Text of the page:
Our bodies have a sudden surge of energy around 5am. That’s your body’s built-in espresso machine, raising your cortisol levels so that you can begin the day with a natural leap in your step. It wanes around 12pm, and hits an all time low around 3pm.
This is our biology. Caffeine and other stimulants help, but I’ve found a far more natural approach to honouring my energy levels is to work in correspondence with them. Rather than shocking my body in to a state of alertness via Red Bull intravenous drip, I’ll schedule less mentally strenuous tasks for the afternoon. Like phone calls and invoicing.
I also get up really early, because those early hours are magical for getting important things done. It’s been scientifically and empirically proven. The thought of leaving your doona cocoon might be a frightening preposition at 5 in the morning, but the future of your productivity depends on mastering the right hours. I can’t really think of one super successful person who sleeps in past 8am.
Richard Branson rises at 5.45am.
Apple CEO Tim Cook gets up at 4.30am.
Anna Wintour, like the late Helen Gurley Brown did, gets up at 5.45am to play tennis for an hour.
These are just some of the many VIPs of the world who begin their day before the sun rises.
Mornings are proven to be the most productive time of the day. Perhaps it’s the lack of distractions, or maybe it’s because your body produces a natural espresso shot.
Either way, I urge you to not be so hard on mornings. Try setting your alarm an hour earlier and see how much you can get done.
For more tips on how to become a morning person, this article from Zen Habits is quite poignant.
3. The Art of Not Finishing
Have you ever sat in a cinema, grimacing at every pathetic excuse for acting, but stayed in your seat for the whole 2.5 agonising hours of self-inflicted torture?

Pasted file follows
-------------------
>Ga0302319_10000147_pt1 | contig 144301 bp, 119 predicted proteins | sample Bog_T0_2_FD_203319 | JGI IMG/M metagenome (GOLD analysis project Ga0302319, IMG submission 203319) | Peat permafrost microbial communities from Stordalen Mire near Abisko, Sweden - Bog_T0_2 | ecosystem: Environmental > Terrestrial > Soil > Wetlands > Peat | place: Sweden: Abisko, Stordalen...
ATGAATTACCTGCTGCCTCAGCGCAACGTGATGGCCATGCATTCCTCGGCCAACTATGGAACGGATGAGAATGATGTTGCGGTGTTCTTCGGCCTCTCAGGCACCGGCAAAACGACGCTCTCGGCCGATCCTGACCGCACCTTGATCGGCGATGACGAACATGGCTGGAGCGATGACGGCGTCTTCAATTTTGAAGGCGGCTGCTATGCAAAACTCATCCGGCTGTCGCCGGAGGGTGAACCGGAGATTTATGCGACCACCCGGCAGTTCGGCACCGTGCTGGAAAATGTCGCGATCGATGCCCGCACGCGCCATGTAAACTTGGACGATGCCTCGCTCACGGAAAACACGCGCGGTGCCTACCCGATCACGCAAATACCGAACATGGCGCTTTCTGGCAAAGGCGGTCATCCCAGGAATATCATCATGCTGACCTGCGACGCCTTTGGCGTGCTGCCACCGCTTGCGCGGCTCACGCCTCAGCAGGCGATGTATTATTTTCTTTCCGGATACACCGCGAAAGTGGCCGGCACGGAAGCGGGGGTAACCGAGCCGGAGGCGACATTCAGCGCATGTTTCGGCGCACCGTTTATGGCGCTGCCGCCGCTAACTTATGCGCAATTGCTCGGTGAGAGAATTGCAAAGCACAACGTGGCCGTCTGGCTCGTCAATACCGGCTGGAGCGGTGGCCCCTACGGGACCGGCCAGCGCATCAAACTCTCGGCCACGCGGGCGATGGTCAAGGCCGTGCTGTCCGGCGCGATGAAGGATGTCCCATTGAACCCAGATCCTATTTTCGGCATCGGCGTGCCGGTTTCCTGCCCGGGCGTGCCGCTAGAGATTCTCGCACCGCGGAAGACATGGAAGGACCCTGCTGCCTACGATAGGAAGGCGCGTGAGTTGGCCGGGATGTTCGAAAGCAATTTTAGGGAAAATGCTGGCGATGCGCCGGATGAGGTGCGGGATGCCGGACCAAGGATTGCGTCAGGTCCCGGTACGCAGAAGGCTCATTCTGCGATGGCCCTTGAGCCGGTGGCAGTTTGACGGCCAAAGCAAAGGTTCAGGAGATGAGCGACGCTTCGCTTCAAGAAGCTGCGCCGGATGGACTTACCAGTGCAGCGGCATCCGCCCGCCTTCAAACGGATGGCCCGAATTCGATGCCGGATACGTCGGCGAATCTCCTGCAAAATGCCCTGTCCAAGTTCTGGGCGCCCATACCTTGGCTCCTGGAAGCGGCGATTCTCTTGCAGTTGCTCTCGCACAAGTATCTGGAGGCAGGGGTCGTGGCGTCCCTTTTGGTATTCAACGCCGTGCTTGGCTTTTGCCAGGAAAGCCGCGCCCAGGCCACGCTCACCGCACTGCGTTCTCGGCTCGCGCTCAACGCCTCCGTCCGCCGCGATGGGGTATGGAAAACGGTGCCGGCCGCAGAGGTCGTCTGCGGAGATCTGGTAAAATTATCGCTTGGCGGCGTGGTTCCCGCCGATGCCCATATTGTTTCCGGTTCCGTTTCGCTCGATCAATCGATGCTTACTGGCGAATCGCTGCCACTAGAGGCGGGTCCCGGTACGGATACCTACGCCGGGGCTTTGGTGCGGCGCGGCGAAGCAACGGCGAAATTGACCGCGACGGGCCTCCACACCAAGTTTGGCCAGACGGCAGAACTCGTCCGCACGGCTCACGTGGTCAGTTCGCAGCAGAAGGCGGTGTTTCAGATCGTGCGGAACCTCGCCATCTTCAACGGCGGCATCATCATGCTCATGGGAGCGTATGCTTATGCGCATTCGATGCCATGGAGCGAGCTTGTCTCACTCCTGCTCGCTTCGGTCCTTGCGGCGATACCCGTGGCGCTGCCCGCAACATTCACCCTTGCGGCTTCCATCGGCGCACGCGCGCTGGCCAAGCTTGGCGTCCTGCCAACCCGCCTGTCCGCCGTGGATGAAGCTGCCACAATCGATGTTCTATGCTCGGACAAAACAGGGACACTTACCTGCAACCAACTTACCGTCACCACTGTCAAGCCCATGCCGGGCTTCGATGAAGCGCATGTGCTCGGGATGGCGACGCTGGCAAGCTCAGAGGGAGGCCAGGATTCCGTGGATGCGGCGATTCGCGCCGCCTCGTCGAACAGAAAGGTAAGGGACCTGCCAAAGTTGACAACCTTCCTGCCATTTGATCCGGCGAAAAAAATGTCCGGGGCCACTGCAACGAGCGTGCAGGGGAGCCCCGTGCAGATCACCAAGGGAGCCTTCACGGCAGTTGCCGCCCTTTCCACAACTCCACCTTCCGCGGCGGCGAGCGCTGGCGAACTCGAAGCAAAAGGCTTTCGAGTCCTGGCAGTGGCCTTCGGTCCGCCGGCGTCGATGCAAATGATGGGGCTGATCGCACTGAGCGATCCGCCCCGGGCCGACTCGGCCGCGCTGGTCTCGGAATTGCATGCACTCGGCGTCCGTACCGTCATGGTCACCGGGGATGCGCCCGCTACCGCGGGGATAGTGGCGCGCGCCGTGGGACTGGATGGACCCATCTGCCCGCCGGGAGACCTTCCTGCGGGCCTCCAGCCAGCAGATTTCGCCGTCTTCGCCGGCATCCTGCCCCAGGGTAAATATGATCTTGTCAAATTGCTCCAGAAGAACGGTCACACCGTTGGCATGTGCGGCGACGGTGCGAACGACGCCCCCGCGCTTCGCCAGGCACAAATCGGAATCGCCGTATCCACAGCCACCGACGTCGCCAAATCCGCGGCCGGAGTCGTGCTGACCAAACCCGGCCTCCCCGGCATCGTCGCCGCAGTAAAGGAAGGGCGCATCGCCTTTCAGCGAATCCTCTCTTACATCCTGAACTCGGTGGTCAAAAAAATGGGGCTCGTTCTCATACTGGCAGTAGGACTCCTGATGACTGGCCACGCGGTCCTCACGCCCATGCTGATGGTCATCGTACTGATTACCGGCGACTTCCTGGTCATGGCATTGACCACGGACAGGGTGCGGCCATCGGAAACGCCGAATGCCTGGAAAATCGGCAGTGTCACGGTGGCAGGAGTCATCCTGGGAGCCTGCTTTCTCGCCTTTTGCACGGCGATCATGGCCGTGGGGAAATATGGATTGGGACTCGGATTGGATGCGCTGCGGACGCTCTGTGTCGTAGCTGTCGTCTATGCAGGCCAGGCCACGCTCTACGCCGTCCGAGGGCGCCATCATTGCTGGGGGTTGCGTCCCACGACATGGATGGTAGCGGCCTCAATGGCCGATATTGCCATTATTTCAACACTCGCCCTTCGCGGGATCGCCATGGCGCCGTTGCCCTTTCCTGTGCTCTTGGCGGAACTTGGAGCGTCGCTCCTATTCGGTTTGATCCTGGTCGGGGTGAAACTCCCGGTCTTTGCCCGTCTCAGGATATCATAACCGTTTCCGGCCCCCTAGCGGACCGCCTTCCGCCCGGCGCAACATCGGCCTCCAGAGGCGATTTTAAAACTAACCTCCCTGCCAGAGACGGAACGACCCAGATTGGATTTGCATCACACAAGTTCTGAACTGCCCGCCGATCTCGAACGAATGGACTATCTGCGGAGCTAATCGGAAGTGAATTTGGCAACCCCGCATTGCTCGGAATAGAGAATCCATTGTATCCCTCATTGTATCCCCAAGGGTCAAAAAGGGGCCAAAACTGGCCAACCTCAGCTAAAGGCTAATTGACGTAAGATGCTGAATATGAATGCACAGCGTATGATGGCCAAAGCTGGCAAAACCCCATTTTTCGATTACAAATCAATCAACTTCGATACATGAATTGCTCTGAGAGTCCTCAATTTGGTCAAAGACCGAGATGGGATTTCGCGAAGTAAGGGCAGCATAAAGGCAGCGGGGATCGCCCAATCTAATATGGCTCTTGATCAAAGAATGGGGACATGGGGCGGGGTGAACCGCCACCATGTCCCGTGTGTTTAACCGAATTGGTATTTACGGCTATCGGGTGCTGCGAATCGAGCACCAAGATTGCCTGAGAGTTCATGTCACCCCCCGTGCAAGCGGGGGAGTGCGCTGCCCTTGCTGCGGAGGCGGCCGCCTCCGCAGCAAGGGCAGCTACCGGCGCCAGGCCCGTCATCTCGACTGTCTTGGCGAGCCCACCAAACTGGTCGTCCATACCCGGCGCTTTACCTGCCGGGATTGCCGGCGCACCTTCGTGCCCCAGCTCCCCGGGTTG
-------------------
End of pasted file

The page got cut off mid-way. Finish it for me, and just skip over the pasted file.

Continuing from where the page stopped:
Yes. The Host was pretty terrible.
We’re taught from a young age that we should finish what we start.
Like degrees we hate.
Like books we’re 30-pages in to.
Like projects which waste money, instead of providing a neat little return on investment. You feel obligated to complete these tasks, but they don’t really bring any value to your long-term happiness or success.
The notion that we must finish what we’ve started in so deeply engrained in our culture.
Stop watching the movie.
Put down the book.
The same principle can be applied to your ideas.
If you’re working on something and you’ve realised it’s a waste of time and money, you don’t have to do it anymore.
Turn your attention to more fruitful ideas. They are much more deserving of your limited time and attention.
4. Ask yourself the hard questions
I begin my day with the first thing on my to-do list. I call it my One Critical Task. Around one hour in (sometimes 10 minutes!) I get this urge. A niggling feeling sets in - usually sparked by some other item on my to-do list, which I just so happened to glance at – that I should really check on Facebook. I need to schedule more updates. I have an email from a client and I really should reply to that right away. So I stop doing my one critical task in favour of doing less important things. I basically turn low priority tasks into forms of procrastination so I can avoid what needs to be done because it’s unenjoyable or hard.
If you’ve subscribed to my emails, you’ll have read my thoughts on procrastination before. A couple of weeks ago, I wrote about the five main reasons we procrastinate: fear, emotions due to an external event, indifference, false sense of achievement, and intolerable mental strain.
When you find yourself lost in a Pinterest vortex, ask yourself why you’re procrastinating.
Are you afraid of failure? Your confidence is the problem, not the task.
Are you emotionally drained from an exhausting client? Go fill up your cup. Take a bath. Watch Keeping Up With the Kardashians for half an hour.
Do you just not give a damn about the task? Create an incentive. Or delegate.
Is spending 5 minutes thinking about the task as good as getting it done? Have you tricked yourself into thinking you’re productive? Don’t be fooled. Set your Toggl to see how much you’ve really achieved.
Are you avoiding the task because just thinking about it makes you want a hug? Set a timer for 15 minutes and make a solid effort. I guarantee it’ll be hard to stop.
When you’re able to identify WHY you’re procrastinating, you’ll be able to address those behaviours.
Try these hacks now.
Your time is precious. Do you overwork yourself? Have you found your flow yet? How do you manage your energy levels to get more time out of your day? I’d love to hear your thoughts in the comments below.